"Now you just stop that. I can read perfectly well, you impudent ragger. Set down what I told you, and don’t believe all the stories you’ve heard about me."

There are many stories about The Old Woman With No Teeth, but people should not believe all of them. The most popular one is that she wore away her teeth by chewing a tunnel to the six-sided world. Nobody knows if this story is true. Many people have looked for the passageway she is supposed to have gnawed through reality, but none of the venturers have managed to pinpoint it.

"None of the ones who’ve come back, you mean. Silly bastards."
[more inside]
posted by Lexica on Sep 15, 2014 - 7 comments

“Some people feed you with love.”

We've Lost One Of The Great Fantasy Writers: R.I.P. Graham Joyce
"Graham Joyce was a monumental writer in the fantasy genre. His humane, intense writing was like a masterclass in how to put story first, and he knew how to write people, with all our blind spots and our hopeful mistakes. He died today of lymphatic cancer, and it's a huge loss to fantasy literature."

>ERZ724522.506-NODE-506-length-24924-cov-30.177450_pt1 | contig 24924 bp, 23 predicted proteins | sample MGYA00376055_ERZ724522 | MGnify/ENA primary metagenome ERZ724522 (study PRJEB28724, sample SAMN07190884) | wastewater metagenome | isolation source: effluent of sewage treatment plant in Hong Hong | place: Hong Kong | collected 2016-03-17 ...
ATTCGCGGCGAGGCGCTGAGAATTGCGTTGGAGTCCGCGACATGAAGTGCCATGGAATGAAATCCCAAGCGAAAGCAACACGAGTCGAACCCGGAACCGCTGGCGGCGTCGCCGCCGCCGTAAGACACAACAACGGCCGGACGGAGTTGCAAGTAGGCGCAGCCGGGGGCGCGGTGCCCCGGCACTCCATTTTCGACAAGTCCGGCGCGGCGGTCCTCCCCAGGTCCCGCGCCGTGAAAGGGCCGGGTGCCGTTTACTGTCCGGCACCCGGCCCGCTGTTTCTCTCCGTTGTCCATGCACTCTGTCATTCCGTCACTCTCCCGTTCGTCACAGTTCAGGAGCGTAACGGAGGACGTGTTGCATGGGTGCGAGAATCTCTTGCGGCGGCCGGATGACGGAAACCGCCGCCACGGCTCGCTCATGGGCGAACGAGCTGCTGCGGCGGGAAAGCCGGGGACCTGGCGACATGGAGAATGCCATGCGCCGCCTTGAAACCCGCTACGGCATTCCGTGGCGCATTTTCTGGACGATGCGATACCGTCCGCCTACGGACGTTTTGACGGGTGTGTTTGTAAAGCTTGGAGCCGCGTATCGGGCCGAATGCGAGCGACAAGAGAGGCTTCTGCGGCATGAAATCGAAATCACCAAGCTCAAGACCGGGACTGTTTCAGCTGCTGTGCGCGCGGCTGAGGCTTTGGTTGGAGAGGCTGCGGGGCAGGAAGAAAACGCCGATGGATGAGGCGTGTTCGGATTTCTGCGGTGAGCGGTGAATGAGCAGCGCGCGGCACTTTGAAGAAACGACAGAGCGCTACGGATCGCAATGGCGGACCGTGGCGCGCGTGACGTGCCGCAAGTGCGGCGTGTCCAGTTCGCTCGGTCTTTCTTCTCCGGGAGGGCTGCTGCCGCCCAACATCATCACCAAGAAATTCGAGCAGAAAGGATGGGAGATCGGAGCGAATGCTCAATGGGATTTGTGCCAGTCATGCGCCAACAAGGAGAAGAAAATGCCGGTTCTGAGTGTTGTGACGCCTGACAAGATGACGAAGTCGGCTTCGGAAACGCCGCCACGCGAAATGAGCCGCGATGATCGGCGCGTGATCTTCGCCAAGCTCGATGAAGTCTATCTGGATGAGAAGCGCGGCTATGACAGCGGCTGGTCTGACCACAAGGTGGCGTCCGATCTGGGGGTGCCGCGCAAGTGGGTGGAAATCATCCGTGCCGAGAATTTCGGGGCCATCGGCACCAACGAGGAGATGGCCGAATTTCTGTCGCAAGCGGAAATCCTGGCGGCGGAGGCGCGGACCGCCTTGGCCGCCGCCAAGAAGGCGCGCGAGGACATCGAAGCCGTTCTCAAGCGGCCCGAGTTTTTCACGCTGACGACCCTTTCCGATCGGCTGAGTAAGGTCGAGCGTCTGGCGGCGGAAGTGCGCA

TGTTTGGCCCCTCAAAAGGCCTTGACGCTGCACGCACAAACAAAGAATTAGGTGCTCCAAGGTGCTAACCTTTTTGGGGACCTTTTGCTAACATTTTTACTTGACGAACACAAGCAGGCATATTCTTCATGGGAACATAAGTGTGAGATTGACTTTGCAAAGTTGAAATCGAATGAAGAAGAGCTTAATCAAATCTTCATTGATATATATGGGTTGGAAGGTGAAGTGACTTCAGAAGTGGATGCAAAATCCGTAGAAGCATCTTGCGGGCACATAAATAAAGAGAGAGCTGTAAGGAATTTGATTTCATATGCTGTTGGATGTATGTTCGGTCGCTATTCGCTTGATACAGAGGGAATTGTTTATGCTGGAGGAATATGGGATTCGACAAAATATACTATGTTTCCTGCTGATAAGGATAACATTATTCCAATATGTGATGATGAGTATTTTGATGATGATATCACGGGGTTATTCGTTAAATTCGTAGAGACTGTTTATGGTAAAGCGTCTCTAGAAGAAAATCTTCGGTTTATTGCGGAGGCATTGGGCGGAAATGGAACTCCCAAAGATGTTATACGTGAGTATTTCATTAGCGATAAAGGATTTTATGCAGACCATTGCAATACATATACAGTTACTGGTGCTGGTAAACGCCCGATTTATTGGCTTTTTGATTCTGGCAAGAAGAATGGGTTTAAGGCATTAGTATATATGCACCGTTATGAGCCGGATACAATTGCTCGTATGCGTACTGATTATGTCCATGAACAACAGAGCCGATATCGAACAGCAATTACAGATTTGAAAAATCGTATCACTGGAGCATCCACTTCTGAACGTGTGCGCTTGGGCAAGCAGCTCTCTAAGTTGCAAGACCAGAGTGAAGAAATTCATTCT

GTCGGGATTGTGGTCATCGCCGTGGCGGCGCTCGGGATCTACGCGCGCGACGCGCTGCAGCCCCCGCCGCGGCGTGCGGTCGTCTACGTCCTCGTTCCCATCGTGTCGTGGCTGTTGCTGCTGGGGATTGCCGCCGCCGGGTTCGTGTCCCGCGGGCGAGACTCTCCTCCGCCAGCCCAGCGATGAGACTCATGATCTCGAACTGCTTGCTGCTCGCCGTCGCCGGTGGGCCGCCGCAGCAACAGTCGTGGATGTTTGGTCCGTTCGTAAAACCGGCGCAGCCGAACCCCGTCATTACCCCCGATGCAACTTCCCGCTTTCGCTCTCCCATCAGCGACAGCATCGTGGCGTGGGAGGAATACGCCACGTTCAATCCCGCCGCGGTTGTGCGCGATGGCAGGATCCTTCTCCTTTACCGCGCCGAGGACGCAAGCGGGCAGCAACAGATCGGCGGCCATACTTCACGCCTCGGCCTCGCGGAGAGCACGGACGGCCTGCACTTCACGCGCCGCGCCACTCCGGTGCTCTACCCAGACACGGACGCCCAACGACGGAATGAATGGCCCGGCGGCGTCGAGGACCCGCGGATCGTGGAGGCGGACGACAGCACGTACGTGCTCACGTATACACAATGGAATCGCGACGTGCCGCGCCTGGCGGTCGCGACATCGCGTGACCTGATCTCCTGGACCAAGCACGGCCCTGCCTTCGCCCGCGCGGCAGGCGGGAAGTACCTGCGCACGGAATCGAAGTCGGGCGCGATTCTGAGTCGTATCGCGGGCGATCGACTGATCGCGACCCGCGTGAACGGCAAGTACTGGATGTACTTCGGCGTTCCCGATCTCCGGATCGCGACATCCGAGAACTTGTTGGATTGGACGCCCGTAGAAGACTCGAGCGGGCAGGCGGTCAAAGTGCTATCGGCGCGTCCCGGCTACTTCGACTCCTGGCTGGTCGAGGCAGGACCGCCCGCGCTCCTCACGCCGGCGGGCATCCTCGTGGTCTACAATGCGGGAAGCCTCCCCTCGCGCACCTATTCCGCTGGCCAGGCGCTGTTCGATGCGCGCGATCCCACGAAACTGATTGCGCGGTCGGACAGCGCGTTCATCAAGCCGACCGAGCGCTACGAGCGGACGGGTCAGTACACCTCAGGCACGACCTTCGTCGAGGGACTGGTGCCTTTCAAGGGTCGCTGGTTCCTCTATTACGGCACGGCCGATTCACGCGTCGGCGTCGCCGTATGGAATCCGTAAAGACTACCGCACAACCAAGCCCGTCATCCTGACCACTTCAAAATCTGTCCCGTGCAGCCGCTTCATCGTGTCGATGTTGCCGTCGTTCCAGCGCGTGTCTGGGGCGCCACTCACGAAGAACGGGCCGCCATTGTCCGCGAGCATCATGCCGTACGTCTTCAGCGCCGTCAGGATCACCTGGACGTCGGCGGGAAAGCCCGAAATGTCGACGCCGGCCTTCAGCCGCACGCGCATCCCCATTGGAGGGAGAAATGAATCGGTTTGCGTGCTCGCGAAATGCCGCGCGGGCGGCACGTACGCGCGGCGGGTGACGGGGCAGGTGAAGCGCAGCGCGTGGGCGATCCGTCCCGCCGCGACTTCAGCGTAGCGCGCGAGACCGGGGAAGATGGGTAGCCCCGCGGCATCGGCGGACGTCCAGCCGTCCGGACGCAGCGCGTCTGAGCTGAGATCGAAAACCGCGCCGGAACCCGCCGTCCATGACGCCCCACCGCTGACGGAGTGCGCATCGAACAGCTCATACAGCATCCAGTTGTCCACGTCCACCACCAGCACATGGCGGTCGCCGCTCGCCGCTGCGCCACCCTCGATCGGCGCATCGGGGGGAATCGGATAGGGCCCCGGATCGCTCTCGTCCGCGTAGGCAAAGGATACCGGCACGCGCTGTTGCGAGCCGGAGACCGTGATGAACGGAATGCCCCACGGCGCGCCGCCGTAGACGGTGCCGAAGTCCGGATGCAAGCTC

[more inside]
posted by Fizz on Sep 9, 2014 - 18 comments

Bradbury 13

In 1984, Michael McDonough of Brigham Young University produced "Bradbury 13" [YTPL], a series of 13 audio adaptations of famous Ray Bradbury stories, in conjunction with National Public Radio. The full-cast dramatizations featured adaptations of "The Ravine," "Night Call, Collect," "The Veldt", "There Was an Old Woman," "Kaleidoscope," "Dark They Were, and Golden-Eyed", "The Screaming Woman," "A Sound of Thunder," "The Man," "The Wind," "The Fox and the Forest," "Here There Be Tygers" and "The Happiness Machine". Voiceover actor Paul Frees [previously] provided narration, while Bradbury himself was responsible for the opening voiceover...
posted by jim in austin on Sep 8, 2014 - 12 comments

Pratchett's Women

Pratchett's Women: nine essays (by Australian fantasy author Tansy Rayner Roberts) on the portrayal of women in the Discworld books [more inside]